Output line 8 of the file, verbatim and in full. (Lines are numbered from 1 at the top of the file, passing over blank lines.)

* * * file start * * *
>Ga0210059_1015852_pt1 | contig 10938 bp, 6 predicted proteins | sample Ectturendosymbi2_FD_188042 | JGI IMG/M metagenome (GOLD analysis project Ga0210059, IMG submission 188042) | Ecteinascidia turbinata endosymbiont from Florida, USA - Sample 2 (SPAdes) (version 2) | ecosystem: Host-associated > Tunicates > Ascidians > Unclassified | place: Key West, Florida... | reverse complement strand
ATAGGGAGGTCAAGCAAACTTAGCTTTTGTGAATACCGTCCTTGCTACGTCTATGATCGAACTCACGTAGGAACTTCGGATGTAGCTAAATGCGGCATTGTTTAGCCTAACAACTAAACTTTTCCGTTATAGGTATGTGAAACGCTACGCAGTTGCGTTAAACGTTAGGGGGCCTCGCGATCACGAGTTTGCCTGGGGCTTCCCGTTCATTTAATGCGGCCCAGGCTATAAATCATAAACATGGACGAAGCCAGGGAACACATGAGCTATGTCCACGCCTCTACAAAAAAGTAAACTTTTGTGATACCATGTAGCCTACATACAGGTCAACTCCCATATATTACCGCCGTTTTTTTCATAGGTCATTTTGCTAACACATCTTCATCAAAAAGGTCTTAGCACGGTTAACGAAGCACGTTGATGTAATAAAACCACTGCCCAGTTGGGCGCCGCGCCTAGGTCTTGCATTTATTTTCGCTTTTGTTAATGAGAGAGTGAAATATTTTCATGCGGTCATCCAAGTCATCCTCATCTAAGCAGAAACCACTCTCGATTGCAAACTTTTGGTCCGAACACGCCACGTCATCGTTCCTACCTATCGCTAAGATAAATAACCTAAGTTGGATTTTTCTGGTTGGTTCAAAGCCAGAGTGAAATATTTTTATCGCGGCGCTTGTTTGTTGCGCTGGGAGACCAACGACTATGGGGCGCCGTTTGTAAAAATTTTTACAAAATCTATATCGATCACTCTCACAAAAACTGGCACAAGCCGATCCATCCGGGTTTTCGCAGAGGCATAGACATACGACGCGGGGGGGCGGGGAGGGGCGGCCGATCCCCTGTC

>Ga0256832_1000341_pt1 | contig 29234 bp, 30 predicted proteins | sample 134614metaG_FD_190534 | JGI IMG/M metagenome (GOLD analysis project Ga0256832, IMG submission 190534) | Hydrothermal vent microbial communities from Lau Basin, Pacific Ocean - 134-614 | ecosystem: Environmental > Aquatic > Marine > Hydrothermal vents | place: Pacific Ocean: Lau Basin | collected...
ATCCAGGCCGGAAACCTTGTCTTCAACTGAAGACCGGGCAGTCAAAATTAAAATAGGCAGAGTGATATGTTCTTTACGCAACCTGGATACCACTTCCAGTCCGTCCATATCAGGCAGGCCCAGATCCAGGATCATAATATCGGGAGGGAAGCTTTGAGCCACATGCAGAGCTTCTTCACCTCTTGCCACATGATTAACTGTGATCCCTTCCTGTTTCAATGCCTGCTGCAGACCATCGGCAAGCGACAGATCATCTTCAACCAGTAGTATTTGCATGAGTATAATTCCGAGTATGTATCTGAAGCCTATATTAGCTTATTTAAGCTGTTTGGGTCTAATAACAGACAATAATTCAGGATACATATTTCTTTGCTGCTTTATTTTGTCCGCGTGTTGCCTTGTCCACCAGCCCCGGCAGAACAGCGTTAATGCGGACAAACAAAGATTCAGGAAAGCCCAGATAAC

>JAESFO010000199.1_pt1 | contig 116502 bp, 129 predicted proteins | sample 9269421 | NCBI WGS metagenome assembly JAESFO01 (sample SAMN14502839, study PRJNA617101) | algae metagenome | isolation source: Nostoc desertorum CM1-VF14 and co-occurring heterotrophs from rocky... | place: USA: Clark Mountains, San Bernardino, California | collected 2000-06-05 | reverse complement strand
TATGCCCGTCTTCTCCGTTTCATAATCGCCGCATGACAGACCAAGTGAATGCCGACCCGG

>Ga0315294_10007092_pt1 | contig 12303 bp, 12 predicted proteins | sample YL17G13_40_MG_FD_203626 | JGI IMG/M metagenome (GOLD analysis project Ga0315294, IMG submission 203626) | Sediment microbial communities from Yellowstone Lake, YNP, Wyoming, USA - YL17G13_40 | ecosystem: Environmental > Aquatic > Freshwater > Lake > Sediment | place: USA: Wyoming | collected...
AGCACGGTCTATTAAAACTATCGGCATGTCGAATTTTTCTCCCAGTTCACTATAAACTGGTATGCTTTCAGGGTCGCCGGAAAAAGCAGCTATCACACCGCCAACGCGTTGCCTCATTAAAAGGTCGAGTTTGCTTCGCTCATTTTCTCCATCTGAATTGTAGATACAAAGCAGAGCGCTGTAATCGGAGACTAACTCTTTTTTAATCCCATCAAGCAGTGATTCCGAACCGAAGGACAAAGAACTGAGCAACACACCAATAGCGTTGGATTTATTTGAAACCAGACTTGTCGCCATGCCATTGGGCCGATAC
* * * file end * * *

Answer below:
AGCACGGTCTATTAAAACTATCGGCATGTCGAATTTTTCTCCCAGTTCACTATAAACTGGTATGCTTTCAGGGTCGCCGGAAAAAGCAGCTATCACACCGCCAACGCGTTGCCTCATTAAAAGGTCGAGTTTGCTTCGCTCATTTTCTCCATCTGAATTGTAGATACAAAGCAGAGCGCTGTAATCGGAGACTAACTCTTTTTTAATCCCATCAAGCAGTGATTCCGAACCGAAGGACAAAGAACTGAGCAACACACCAATAGCGTTGGATTTATTTGAAACCAGACTTGTCGCCATGCCATTGGGCCGATAC